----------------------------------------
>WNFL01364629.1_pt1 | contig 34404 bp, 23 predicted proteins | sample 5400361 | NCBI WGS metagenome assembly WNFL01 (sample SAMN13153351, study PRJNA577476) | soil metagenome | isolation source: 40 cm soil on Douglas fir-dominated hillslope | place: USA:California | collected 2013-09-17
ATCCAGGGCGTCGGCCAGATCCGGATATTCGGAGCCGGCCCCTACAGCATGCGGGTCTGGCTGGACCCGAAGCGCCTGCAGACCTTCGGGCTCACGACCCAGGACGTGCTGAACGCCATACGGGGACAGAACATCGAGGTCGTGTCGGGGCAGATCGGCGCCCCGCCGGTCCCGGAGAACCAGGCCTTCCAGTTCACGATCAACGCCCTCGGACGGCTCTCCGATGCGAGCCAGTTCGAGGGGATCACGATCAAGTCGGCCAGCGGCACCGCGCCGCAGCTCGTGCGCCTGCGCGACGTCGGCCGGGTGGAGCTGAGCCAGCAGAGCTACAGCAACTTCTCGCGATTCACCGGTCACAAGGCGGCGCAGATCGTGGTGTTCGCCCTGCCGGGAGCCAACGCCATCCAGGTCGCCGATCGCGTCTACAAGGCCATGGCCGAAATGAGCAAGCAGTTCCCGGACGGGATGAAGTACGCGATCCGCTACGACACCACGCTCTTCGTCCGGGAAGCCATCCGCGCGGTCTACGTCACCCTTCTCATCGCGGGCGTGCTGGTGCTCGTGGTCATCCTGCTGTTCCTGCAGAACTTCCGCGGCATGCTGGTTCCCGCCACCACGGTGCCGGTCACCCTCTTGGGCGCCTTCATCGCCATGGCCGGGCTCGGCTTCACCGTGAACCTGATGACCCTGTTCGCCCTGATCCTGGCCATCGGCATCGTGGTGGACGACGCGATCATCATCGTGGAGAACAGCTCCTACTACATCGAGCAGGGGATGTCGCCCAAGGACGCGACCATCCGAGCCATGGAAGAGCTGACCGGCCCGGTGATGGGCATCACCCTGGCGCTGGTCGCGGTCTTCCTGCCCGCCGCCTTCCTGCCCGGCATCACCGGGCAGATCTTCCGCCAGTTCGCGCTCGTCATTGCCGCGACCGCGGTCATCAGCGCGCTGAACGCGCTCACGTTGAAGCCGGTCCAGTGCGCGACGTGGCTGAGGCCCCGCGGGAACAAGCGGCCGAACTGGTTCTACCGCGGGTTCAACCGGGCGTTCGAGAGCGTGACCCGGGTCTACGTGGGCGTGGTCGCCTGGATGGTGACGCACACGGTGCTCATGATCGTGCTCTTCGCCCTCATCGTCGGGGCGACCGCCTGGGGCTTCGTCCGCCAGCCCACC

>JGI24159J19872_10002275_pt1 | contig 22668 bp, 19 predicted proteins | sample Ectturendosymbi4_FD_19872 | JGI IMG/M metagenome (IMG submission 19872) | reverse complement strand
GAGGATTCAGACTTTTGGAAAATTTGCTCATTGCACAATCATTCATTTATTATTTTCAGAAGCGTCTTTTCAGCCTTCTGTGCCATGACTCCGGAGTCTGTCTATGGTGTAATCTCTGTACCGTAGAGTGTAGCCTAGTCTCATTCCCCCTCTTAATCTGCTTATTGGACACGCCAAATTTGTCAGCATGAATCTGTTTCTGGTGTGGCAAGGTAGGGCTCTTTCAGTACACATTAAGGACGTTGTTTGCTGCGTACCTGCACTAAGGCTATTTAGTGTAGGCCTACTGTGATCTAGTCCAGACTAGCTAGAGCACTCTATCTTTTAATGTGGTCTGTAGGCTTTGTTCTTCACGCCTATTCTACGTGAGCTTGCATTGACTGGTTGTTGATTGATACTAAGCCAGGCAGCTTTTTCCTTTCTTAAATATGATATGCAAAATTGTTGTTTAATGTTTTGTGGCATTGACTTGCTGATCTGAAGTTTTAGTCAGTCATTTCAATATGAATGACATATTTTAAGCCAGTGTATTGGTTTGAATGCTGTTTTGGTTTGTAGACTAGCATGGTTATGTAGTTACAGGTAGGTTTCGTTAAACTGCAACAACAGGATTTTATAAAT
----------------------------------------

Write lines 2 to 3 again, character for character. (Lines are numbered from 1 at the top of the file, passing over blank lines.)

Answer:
ATCCAGGGCGTCGGCCAGATCCGGATATTCGGAGCCGGCCCCTACAGCATGCGGGTCTGGCTGGACCCGAAGCGCCTGCAGACCTTCGGGCTCACGACCCAGGACGTGCTGAACGCCATACGGGGACAGAACATCGAGGTCGTGTCGGGGCAGATCGGCGCCCCGCCGGTCCCGGAGAACCAGGCCTTCCAGTTCACGATCAACGCCCTCGGACGGCTCTCCGATGCGAGCCAGTTCGAGGGGATCACGATCAAGTCGGCCAGCGGCACCGCGCCGCAGCTCGTGCGCCTGCGCGACGTCGGCCGGGTGGAGCTGAGCCAGCAGAGCTACAGCAACTTCTCGCGATTCACCGGTCACAAGGCGGCGCAGATCGTGGTGTTCGCCCTGCCGGGAGCCAACGCCATCCAGGTCGCCGATCGCGTCTACAAGGCCATGGCCGAAATGAGCAAGCAGTTCCCGGACGGGATGAAGTACGCGATCCGCTACGACACCACGCTCTTCGTCCGGGAAGCCATCCGCGCGGTCTACGTCACCCTTCTCATCGCGGGCGTGCTGGTGCTCGTGGTCATCCTGCTGTTCCTGCAGAACTTCCGCGGCATGCTGGTTCCCGCCACCACGGTGCCGGTCACCCTCTTGGGCGCCTTCATCGCCATGGCCGGGCTCGGCTTCACCGTGAACCTGATGACCCTGTTCGCCCTGATCCTGGCCATCGGCATCGTGGTGGACGACGCGATCATCATCGTGGAGAACAGCTCCTACTACATCGAGCAGGGGATGTCGCCCAAGGACGCGACCATCCGAGCCATGGAAGAGCTGACCGGCCCGGTGATGGGCATCACCCTGGCGCTGGTCGCGGTCTTCCTGCCCGCCGCCTTCCTGCCCGGCATCACCGGGCAGATCTTCCGCCAGTTCGCGCTCGTCATTGCCGCGACCGCGGTCATCAGCGCGCTGAACGCGCTCACGTTGAAGCCGGTCCAGTGCGCGACGTGGCTGAGGCCCCGCGGGAACAAGCGGCCGAACTGGTTCTACCGCGGGTTCAACCGGGCGTTCGAGAGCGTGACCCGGGTCTACGTGGGCGTGGTCGCCTGGATGGTGACGCACACGGTGCTCATGATCGTGCTCTTCGCCCTCATCGTCGGGGCGACCGCCTGGGGCTTCGTCCGCCAGCCCACC

>JGI24159J19872_10002275_pt1 | contig 22668 bp, 19 predicted proteins | sample Ectturendosymbi4_FD_19872 | JGI IMG/M metagenome (IMG submission 19872) | reverse complement strand